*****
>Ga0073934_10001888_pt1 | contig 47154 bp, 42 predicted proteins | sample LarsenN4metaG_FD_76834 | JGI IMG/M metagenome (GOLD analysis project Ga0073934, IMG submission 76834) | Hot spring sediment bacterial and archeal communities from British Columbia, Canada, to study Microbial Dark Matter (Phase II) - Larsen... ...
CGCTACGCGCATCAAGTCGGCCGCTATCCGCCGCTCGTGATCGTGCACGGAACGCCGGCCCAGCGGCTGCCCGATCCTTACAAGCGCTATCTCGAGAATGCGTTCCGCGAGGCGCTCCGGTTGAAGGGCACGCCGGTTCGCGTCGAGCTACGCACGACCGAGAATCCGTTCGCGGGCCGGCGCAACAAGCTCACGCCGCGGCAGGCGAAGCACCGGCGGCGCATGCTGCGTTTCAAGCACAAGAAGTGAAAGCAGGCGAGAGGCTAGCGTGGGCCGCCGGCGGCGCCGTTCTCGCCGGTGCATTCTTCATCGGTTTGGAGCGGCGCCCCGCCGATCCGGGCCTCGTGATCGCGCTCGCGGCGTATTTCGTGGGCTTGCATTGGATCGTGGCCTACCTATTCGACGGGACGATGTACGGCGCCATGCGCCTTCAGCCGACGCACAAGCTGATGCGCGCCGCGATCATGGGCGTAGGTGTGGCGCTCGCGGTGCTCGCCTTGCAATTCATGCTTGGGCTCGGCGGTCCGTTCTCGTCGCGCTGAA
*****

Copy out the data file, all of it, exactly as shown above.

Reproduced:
>Ga0073934_10001888_pt1 | contig 47154 bp, 42 predicted proteins | sample LarsenN4metaG_FD_76834 | JGI IMG/M metagenome (GOLD analysis project Ga0073934, IMG submission 76834) | Hot spring sediment bacterial and archeal communities from British Columbia, Canada, to study Microbial Dark Matter (Phase II) - Larsen... ...
CGCTACGCGCATCAAGTCGGCCGCTATCCGCCGCTCGTGATCGTGCACGGAACGCCGGCCCAGCGGCTGCCCGATCCTTACAAGCGCTATCTCGAGAATGCGTTCCGCGAGGCGCTCCGGTTGAAGGGCACGCCGGTTCGCGTCGAGCTACGCACGACCGAGAATCCGTTCGCGGGCCGGCGCAACAAGCTCACGCCGCGGCAGGCGAAGCACCGGCGGCGCATGCTGCGTTTCAAGCACAAGAAGTGAAAGCAGGCGAGAGGCTAGCGTGGGCCGCCGGCGGCGCCGTTCTCGCCGGTGCATTCTTCATCGGTTTGGAGCGGCGCCCCGCCGATCCGGGCCTCGTGATCGCGCTCGCGGCGTATTTCGTGGGCTTGCATTGGATCGTGGCCTACCTATTCGACGGGACGATGTACGGCGCCATGCGCCTTCAGCCGACGCACAAGCTGATGCGCGCCGCGATCATGGGCGTAGGTGTGGCGCTCGCGGTGCTCGCCTTGCAATTCATGCTTGGGCTCGGCGGTCCGTTCTCGTCGCGCTGAA